Inspiration can come from almost anywhere. A lunchtime stroll; a few lines from an article; a short film on Instagram or anecdote told from a friend. To be inspired, for me, isn’t always a “eureka” moment; it doesn’t need to be a solution to a problem, or the starting point for a project. It can be as simple as something I find interesting or beautiful — that, over time, can feed into my creative work and perspective.
Back when I was studying graphic design, I would always turn to books on Japanese design. I have always been fascinated by the typography and clean-lined aesthetic, which has fed into some of my own work over the years. That’s why when I first came across photographs of 19th Century Japanese Figherfighter Coats, I knew I wouldn’t forget them. These incredible pieces are most often displayed in modern day museums inside-out to showcase their fantastic interiors. Crafted during Japan’s Edo Period (1603-1868) they were worn by firefighters who fought blazes across cities, where crowded living in wooden buildings was commonplace.
Made of thick quilting, these coats would be soaked in water to help protect the firefighters in their dangerous job. And while on the exterior, these long coats were not so different to those in modern day, when reversed their insides reveal incredible imagery — depicting stories of bravery, heroes and creatures from legend and Japanese history.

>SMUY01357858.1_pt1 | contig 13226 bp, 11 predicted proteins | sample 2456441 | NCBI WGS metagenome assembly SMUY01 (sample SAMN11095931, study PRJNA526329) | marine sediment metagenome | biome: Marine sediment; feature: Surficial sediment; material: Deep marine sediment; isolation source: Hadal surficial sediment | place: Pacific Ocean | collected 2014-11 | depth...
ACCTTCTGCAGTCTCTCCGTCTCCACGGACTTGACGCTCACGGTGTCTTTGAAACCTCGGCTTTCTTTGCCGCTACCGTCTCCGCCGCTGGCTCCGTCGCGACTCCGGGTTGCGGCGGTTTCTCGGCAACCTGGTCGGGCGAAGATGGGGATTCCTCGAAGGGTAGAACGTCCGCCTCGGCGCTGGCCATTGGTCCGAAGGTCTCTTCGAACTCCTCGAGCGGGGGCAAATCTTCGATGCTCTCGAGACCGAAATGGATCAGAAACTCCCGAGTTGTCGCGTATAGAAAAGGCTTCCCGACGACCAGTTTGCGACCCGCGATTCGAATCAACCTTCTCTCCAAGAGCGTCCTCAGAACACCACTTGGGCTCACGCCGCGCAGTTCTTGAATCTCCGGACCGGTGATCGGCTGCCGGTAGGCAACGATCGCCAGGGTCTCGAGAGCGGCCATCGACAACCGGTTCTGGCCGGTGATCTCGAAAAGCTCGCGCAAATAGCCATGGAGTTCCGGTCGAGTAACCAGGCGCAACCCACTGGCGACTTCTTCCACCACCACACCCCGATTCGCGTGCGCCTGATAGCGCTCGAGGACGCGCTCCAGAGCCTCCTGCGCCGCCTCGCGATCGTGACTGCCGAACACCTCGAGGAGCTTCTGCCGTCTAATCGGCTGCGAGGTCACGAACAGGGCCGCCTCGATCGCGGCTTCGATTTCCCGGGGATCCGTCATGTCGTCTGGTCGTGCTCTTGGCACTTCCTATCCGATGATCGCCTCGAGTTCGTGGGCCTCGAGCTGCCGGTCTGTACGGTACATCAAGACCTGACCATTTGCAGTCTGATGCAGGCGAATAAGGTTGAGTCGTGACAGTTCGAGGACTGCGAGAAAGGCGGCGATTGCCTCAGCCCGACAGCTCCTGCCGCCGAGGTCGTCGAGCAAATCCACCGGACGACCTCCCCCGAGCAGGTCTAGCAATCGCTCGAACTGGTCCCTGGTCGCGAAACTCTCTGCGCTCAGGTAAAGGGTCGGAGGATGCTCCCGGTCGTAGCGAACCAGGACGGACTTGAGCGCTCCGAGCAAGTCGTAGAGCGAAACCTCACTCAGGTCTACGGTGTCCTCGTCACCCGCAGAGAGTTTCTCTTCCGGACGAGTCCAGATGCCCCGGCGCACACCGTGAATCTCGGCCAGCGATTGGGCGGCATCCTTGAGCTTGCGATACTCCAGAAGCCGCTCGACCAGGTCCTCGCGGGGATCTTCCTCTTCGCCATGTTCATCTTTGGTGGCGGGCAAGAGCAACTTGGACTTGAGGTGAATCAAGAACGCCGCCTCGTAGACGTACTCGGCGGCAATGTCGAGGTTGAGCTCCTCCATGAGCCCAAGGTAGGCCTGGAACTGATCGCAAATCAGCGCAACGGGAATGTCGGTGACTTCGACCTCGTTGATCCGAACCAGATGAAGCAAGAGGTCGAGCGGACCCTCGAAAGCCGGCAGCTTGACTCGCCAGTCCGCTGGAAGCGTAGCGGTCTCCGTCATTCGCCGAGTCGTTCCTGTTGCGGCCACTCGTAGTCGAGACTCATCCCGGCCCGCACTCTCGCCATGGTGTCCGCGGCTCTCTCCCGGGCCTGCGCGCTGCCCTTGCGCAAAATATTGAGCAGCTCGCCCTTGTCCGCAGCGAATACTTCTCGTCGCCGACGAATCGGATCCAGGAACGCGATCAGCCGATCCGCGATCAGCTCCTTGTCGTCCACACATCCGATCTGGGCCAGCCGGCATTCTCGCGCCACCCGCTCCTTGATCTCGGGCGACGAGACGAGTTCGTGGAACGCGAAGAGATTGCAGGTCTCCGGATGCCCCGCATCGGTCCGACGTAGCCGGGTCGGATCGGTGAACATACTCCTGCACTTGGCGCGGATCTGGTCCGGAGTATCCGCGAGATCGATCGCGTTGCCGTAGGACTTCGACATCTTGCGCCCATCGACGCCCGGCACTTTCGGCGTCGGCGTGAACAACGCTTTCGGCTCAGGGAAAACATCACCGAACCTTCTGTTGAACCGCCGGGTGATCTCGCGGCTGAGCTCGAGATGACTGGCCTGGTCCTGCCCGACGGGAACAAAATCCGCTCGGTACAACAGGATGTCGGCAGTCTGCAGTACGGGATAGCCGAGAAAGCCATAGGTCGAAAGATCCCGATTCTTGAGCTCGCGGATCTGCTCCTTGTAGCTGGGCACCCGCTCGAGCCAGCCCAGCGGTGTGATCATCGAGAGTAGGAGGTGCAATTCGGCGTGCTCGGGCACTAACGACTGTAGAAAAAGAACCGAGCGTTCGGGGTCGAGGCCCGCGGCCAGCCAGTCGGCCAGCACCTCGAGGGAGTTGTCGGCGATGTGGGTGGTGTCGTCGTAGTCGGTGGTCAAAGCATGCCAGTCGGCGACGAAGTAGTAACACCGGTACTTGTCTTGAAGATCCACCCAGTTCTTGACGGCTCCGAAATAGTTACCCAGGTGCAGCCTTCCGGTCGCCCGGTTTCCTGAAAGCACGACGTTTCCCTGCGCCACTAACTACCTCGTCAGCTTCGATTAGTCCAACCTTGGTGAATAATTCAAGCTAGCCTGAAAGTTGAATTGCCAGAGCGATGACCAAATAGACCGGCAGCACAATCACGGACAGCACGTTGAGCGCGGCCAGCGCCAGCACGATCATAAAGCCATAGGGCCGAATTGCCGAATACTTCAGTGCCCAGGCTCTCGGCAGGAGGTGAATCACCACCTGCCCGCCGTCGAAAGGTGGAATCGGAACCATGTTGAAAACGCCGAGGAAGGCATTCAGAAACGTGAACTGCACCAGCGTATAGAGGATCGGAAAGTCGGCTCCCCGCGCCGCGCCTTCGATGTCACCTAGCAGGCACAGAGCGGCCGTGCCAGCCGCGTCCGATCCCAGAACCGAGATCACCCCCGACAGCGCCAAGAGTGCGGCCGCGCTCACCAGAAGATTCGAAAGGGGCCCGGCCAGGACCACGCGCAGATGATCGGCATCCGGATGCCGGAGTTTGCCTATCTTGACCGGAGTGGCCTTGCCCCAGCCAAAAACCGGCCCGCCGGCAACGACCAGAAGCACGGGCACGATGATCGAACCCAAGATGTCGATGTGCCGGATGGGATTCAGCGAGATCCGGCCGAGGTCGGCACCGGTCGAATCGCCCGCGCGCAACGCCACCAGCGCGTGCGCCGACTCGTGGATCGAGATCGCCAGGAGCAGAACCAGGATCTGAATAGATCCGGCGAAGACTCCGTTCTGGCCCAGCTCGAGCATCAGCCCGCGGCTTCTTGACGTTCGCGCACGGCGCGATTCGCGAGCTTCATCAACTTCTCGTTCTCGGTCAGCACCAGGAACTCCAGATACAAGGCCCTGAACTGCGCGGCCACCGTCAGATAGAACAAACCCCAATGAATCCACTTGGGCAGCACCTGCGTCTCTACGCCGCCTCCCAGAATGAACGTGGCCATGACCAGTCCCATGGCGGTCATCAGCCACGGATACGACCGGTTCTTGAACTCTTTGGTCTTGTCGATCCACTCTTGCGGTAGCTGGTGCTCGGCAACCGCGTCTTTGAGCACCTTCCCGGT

Each one of these coats could take weeks to create — and it’s easy to see why. The layered quilting process is known as sashiko (“little stabs”), while the dying method (tsutsugaki) involves the use of rice paste and allows for the creation of these intricate and stunning designs.
What inspires me about these Japanese Figherfighter Coats? I think it’s probably the combination of their utilitarian function and beauty — alongside the considered craftsmanship. They are bold and stunning examples of graphic design and are reflective of the characters, typography and symmetry I’ve always loved and continue to infuse into my own work.
Design should be, in many instances, purposeful; but also, visually appealing. And in the best case scenario, be able to tell a story too. These 19th Century works of art, created to protect those on the job, seem to do just that.